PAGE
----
2293. Epidemiology of Nontuberculous Mycobacterial Lung Disease among Cystic Fibrosis Patients Residing in Hawaii, USA
Session: Poster Abstract Session: Pediatric Bacterial Infections: From A to Z
Saturday, October 7, 2017
Room: Poster Hall CD

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Background:  Persons with cystic fibrosis (CF) are at increased risk for nontuberculous mycobacteria (NTM) lung infections, with a national annual prevalence of 13%. However, for CF patients in Hawaii, estimates are as high as 50%. Active duty military who have dependents with CF may be transferred to Hawaii as part of their service, potentially placing their dependent at increased risk for NTM. To better describe the epidemiology of NTM in a high-risk environment, we report prevalence and risk factors for CF patients living in Hawaii and seeking care at Tripler Army Medical Center (TAMC), the only CF center in Hawaii.

Methods: Data were extracted on CF patients treated at TAMC from 2010-2014, including sex, age, time residing in Hawaii, and culture results. NTM cases (≥ 1 positive culture) and non-cases (no positive cultures) were identified and prevalence estimated. Log-binomial regression was used to estimate adjusted relative risks (aRR) and 95% confidence intervals (CI) for risk factors.

Results:  Of 43 CF patients, 17 (40%) had NTM isolated at least once; 11 (26%) had ≥2 positives. Annual prevalence averaged 30%. Overall, 13 (76%) cases had Mycobacterium abscessus, 5 (29%) M. avium complex (MAC), and 6 (35%) other rapid growers isolated; 9 (53%) had multiple species isolated. Mean time to first positive culture was 1.6 yrs (range: 0-7.1); only 2(11%) cases were positive at first culture. NTM cases were more frequently female (59%; p=0.02) and older than non-cases (14.4 vs. 11.9 yrs; p<0.0001). Among CF patients living in Hawaii for >6 years, 80% had NTM compared to only 19% of those in Hawaii for <3 years (p<0.05) (Fig. 1). After adjusting for sex and age, each additional year in Hawaii increased the risk for NTM by over two-fold (aRR=2.5, 95% CI=1.2-5.6; p=0.02), especially for M. abscessusand other rapid growers (aRR=2.4, 95% CI=1.0-5.8; p=0.04).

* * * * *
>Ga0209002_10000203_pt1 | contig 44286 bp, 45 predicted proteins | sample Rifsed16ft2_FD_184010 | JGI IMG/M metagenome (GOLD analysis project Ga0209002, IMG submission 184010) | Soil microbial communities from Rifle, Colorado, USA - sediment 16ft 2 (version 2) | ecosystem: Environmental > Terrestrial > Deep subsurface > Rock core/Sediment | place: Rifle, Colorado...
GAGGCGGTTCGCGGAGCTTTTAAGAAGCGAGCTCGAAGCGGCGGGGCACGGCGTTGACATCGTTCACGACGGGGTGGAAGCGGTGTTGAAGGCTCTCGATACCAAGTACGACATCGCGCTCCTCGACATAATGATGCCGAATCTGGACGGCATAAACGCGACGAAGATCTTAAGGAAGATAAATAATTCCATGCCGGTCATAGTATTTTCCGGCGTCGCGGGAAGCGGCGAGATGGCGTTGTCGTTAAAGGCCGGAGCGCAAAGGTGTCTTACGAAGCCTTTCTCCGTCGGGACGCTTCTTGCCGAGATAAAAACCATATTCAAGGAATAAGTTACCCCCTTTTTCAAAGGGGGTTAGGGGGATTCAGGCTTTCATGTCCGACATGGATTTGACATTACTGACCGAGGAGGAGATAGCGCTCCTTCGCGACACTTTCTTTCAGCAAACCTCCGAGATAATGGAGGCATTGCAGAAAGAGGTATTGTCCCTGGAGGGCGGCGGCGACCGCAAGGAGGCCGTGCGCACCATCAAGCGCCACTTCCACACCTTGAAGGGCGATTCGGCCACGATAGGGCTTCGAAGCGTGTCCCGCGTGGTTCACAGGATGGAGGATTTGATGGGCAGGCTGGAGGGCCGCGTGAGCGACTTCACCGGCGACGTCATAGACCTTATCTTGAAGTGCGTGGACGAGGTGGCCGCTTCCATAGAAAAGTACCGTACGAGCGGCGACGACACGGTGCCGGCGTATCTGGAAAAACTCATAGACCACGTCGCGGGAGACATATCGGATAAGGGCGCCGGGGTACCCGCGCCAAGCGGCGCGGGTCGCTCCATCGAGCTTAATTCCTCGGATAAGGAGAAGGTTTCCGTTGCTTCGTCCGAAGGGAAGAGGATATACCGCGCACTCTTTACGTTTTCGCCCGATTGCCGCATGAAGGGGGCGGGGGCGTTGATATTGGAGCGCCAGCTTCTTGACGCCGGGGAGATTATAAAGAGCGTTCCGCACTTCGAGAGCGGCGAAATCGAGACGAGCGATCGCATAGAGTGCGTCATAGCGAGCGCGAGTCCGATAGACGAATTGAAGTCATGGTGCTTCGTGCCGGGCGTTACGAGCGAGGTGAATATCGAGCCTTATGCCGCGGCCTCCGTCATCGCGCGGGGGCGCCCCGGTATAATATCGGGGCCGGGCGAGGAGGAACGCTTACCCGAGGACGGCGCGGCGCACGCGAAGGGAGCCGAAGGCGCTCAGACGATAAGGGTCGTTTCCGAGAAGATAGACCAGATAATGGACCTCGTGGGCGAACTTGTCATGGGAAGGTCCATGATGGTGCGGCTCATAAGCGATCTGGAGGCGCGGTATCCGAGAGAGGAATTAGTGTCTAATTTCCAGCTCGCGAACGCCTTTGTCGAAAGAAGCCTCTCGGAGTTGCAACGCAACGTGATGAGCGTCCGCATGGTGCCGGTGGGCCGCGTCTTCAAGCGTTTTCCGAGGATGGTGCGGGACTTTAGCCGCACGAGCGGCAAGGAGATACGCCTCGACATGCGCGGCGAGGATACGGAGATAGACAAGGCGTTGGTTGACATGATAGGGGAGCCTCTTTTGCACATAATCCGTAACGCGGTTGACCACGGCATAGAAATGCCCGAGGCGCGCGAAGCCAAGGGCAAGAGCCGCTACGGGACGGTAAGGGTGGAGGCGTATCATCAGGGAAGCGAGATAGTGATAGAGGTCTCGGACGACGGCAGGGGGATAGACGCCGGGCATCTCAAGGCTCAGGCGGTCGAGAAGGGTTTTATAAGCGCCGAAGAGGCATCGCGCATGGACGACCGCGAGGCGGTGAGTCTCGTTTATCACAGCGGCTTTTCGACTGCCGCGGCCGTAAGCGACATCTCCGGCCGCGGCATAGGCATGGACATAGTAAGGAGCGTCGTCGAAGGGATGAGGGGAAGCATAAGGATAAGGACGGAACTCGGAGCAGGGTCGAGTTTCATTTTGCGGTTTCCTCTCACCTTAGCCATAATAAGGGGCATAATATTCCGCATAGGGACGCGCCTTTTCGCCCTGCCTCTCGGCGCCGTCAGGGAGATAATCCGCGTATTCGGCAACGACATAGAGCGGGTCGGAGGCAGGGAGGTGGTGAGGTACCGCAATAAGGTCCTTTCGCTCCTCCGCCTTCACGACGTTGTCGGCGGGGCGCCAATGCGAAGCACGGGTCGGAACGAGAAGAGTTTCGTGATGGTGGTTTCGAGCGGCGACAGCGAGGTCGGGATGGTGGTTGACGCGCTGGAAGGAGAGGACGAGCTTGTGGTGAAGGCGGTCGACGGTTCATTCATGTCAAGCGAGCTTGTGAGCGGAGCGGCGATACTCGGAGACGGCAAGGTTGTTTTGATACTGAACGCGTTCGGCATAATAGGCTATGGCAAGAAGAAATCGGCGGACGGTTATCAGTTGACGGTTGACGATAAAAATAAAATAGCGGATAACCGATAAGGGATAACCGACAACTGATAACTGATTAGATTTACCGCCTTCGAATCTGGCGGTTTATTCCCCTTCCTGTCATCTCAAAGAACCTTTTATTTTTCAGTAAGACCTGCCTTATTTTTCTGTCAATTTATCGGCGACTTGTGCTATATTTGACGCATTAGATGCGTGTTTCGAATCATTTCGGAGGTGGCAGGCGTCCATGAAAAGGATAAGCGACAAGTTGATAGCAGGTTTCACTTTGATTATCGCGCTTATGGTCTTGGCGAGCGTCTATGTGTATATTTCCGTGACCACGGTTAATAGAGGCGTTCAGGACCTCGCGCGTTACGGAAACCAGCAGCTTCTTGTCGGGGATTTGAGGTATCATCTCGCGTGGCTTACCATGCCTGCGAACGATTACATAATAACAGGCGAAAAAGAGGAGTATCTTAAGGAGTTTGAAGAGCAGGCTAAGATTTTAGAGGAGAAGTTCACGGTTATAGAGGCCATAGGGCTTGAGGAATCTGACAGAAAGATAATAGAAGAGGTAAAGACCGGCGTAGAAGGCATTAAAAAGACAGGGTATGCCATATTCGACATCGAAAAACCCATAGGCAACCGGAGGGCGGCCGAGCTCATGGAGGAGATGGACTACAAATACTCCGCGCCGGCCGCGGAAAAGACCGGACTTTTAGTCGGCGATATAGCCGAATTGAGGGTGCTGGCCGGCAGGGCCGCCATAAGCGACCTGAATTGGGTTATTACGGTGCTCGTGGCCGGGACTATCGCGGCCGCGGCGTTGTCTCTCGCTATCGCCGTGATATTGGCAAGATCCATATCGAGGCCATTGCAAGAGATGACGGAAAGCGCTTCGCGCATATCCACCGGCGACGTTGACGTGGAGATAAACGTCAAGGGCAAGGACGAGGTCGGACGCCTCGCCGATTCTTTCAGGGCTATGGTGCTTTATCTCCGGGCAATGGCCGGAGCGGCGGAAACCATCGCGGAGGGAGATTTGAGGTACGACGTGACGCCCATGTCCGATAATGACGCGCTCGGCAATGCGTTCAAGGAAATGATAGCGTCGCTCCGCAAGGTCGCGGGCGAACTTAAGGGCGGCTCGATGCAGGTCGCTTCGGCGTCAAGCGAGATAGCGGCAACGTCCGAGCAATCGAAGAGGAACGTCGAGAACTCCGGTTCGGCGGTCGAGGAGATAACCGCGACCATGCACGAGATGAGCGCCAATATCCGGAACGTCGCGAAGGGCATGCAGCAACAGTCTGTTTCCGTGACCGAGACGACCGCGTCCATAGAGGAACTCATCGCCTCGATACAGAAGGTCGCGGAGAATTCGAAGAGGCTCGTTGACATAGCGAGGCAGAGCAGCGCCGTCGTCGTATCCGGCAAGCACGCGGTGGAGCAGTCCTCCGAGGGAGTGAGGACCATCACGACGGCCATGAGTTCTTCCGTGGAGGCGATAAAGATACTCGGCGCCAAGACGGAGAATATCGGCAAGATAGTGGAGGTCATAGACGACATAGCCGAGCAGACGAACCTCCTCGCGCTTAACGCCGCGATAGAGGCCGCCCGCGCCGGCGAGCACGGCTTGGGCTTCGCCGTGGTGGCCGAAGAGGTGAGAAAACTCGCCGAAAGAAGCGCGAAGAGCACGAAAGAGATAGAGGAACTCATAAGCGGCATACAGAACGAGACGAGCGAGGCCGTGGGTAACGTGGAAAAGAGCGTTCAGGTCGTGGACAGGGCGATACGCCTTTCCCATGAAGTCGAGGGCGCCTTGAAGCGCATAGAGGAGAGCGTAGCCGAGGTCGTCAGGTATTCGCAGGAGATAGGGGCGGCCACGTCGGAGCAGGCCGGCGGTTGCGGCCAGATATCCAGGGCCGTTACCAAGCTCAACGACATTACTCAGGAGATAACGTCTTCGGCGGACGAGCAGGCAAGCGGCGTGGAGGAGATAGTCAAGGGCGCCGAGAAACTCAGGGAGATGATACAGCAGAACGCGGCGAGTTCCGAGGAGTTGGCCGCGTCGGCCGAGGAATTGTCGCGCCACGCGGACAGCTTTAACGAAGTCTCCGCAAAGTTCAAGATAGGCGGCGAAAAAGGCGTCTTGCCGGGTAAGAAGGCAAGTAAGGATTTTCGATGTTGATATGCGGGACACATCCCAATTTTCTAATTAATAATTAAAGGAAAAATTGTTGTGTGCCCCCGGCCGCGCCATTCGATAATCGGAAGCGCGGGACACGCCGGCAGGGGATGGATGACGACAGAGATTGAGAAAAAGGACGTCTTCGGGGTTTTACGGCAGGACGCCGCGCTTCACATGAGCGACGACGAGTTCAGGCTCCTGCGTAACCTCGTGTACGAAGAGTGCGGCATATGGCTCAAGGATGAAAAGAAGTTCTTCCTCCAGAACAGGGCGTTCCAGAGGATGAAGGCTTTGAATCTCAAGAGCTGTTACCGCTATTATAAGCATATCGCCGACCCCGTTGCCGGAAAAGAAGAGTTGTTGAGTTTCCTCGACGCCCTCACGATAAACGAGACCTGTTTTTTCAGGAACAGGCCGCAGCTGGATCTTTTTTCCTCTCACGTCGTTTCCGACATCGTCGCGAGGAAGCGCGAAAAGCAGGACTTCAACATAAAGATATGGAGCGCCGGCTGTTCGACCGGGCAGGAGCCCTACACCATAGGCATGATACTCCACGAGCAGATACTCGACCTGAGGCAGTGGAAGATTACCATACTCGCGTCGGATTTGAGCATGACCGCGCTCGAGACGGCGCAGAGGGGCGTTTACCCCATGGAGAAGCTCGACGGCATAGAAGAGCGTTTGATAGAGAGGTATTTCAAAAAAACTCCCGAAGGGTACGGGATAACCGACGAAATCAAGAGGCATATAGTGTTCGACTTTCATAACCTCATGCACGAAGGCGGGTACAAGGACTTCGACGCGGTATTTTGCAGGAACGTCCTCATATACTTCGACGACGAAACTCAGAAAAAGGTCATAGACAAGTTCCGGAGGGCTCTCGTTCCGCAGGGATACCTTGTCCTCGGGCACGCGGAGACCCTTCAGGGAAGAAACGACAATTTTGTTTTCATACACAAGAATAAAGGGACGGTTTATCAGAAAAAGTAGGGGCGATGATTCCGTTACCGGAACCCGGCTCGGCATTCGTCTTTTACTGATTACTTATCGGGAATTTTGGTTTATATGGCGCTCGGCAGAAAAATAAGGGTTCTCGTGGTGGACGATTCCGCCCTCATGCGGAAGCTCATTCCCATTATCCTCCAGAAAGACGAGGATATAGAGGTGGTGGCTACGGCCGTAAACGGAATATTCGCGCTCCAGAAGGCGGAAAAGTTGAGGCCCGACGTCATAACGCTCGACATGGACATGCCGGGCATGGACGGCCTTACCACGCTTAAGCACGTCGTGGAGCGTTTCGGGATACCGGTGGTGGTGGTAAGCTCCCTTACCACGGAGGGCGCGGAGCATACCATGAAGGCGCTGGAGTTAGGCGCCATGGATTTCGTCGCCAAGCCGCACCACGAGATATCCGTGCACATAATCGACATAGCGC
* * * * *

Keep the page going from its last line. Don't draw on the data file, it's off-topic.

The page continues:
Conclusion:  Prevalence of NTM in CF patients in Hawaii is two-fold greater than the national average, with each additional year of residence more than doubling the risk of infection. Further, nearly 80% of patients had M. abscessus, which is harder to treat and is associated with more severe clinical outcomes. Persons affected by CF should be aware of the increased risk of NTM associated with residence in Hawaii.

This work was supported in part by the DIR, NIAID, NIH and by TAMC.

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Jennifer Adjemian, PhD1,2, D. Rebecca Prevots, PhD, MPH2, Emily Ricotta, PhD, ScM2, Kelly Mann, MD3, Megan Kloetzal, MD3, Jane Gross, MD3, Kenneth Olivier, MD, MPH4, Christine Gould, MD3 and Bruce Ong, MD3, (1)United States Public Health Service, Commissioned Corps, Rockville, MD, (2)Epidemiology Unit, Division of Intramural Research, NIAID, NIH, Bethesda, MD, (3)Tripler Army Medical Center, Honolulu, HI, (4)Pulmonary Branch, National Heart, Lung and Blood Institute, Bethesda, MD

Disclosures:

J. Adjemian, None

D. R. Prevots, None

E. Ricotta, None

K. Mann, None

M. Kloetzal, None

J. Gross, None

K. Olivier, None

C. Gould, None

B. Ong, None

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